Air traffic controllers say they are caught in middle of shutdown battle: 'Safety is not a partisan issue'

FORT WORTH, Texas -- The government shutdown so far has meant just inconvenience for air travelers — longer security lines at some airports — but some worry that could change the longer the shutdown lingers on. It’s put the spotlight on a group of people who usually prefer to remain in the background — air traffic controllers.

About 10,000 air traffic controllers continue to work in airports across the country without pay. It’s an inherently stressful job. Even before the shutdown, staffing levels at air traffic control towers have been at a 30-year low, meaning people are often working eight- to 10-hour shifts, sometimes six days a week.

Nick Daniels is an air traffic controller in Ft. Worth who says he generally can manage about 30 different aircrafts at one time during a typical shift. He’s also a member of the air traffic controller’s union, the National Air Traffic Controllers Association.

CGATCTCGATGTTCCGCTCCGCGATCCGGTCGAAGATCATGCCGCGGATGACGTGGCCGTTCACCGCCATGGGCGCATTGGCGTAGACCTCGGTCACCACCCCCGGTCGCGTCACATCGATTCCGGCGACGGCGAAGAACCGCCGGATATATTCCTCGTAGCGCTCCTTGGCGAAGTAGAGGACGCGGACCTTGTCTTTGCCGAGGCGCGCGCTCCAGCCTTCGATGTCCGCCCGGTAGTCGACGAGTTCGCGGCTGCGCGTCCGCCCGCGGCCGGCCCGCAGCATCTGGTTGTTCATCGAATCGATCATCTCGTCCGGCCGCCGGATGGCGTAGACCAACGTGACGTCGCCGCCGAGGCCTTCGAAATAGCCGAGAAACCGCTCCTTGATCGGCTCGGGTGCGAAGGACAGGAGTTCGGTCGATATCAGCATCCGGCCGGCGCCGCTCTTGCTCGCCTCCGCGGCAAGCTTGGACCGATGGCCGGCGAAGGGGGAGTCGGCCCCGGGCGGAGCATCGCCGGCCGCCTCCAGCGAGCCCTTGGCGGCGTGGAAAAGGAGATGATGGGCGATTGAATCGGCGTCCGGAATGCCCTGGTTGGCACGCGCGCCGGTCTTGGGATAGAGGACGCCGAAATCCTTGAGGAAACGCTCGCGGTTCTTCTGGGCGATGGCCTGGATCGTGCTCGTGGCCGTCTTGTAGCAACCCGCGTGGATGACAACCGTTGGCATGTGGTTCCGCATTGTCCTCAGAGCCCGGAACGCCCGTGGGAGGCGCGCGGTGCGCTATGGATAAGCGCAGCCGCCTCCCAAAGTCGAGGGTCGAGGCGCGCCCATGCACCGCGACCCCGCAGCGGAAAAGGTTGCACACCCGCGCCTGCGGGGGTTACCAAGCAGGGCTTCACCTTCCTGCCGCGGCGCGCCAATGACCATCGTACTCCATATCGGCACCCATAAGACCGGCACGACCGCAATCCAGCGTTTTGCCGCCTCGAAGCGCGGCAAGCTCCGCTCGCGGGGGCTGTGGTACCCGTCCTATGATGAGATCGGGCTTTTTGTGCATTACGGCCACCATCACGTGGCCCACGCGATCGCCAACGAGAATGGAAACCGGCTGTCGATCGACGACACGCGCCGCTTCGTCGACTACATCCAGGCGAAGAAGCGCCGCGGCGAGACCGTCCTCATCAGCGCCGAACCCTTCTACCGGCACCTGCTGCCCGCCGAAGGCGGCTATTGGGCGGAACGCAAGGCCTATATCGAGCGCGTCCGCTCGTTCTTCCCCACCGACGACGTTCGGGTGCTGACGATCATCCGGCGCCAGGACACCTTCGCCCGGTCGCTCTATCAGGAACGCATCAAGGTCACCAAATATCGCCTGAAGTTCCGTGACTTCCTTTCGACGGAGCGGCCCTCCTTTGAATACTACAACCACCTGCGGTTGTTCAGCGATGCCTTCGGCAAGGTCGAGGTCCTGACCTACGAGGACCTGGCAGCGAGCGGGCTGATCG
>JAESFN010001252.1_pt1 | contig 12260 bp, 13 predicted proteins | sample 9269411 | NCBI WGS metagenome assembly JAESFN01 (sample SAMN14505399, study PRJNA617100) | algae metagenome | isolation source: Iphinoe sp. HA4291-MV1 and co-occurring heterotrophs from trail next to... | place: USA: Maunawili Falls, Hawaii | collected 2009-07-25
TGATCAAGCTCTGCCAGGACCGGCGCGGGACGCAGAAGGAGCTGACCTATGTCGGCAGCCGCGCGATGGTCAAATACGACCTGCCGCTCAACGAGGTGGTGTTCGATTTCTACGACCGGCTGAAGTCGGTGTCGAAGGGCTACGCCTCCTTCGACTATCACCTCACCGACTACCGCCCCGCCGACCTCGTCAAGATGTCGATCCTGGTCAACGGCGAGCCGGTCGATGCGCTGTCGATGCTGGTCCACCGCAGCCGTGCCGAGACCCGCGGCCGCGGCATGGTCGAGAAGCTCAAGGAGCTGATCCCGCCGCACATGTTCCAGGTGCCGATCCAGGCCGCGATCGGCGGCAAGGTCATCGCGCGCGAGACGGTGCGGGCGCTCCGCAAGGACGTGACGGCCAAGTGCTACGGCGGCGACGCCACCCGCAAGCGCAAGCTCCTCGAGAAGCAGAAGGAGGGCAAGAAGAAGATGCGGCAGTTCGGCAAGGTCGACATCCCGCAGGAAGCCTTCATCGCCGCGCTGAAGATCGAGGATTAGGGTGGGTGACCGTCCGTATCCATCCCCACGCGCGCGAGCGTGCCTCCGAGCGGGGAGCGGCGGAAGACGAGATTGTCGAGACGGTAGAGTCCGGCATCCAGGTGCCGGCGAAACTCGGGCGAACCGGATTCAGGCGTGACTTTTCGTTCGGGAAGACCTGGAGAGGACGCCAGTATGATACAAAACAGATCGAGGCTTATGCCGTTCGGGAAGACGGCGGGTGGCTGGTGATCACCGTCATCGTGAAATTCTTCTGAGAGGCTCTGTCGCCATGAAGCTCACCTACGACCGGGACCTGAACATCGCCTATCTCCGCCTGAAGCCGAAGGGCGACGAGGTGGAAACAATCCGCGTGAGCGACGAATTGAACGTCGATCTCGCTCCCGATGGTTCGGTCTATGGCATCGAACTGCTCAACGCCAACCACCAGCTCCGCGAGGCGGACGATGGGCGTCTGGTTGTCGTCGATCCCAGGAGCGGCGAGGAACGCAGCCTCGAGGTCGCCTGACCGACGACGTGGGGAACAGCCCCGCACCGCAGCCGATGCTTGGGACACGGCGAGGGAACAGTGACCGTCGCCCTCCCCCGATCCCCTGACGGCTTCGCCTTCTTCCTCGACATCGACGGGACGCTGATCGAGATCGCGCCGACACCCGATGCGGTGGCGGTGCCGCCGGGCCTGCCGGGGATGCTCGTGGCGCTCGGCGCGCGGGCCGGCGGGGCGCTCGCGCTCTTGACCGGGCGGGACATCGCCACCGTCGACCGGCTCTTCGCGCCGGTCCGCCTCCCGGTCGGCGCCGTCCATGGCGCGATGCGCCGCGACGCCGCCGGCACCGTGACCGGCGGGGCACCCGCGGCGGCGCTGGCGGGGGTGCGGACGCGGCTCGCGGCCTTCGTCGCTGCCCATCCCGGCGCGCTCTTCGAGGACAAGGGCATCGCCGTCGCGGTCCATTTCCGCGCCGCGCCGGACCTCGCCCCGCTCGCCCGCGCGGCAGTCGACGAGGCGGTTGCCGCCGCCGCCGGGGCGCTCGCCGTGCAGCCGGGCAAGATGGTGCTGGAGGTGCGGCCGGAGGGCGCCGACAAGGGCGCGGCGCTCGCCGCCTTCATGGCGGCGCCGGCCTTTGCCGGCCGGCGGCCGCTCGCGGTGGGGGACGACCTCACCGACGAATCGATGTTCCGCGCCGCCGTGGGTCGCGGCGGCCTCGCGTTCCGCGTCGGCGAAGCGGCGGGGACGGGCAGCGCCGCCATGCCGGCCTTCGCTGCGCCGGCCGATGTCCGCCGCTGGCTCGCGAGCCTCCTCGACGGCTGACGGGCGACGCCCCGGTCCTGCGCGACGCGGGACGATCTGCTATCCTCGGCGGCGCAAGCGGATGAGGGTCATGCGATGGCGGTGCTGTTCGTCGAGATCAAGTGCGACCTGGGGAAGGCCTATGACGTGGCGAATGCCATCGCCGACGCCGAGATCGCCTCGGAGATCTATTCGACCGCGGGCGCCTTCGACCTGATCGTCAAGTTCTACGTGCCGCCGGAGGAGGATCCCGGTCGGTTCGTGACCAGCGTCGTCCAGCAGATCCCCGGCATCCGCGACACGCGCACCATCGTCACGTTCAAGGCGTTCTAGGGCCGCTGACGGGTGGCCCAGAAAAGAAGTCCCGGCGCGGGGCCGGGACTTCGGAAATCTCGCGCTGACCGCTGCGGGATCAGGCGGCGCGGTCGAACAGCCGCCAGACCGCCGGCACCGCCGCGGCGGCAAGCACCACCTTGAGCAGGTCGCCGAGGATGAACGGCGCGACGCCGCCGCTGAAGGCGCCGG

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“Safety is not a partisan issue,” Daniels said. “We’re caught in the middle of this”

Daniels is hearing about fellow air traffic controllers who are picking up extra work – like doing rides for Uber – before coming in to do their regular shifts at the airport. He’s worried they might be exhausted and stressed before even stepping in the door.

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A second and possibly more overlooked problem is that the controllers are working without their normal support staff.

“I'm seeing things like equipment overheating,” Daniels said.

But the coworkers who would usually handle that kind of issue are sidelined at home. Daniels likens it to a NASCAR race, where the driver is still going round and round, but there’s no pit crew to help out when there’s a flat.

Air traffic controllers are handing out informational leaflets to passengers at airports across the country.

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Daniels has been at it at the Dallas-Fort Worth International Airport all week. Lawyers for the NATCA also filed a lawsuit to get the government to pay members. A judge in the case declined to issue a temporary restraining order, which would have meant members would be paid. A court date is set for later this month.

In the meantime, Daniels and his coworkers say they’ll keep trying to get the word out to passengers and anyone who will listen.

When the group and DFW initially got a permit to hand out leaflets, it was just for a week. They never imagined that the shutdown would stretch to the next week. They are hoping it ends soon.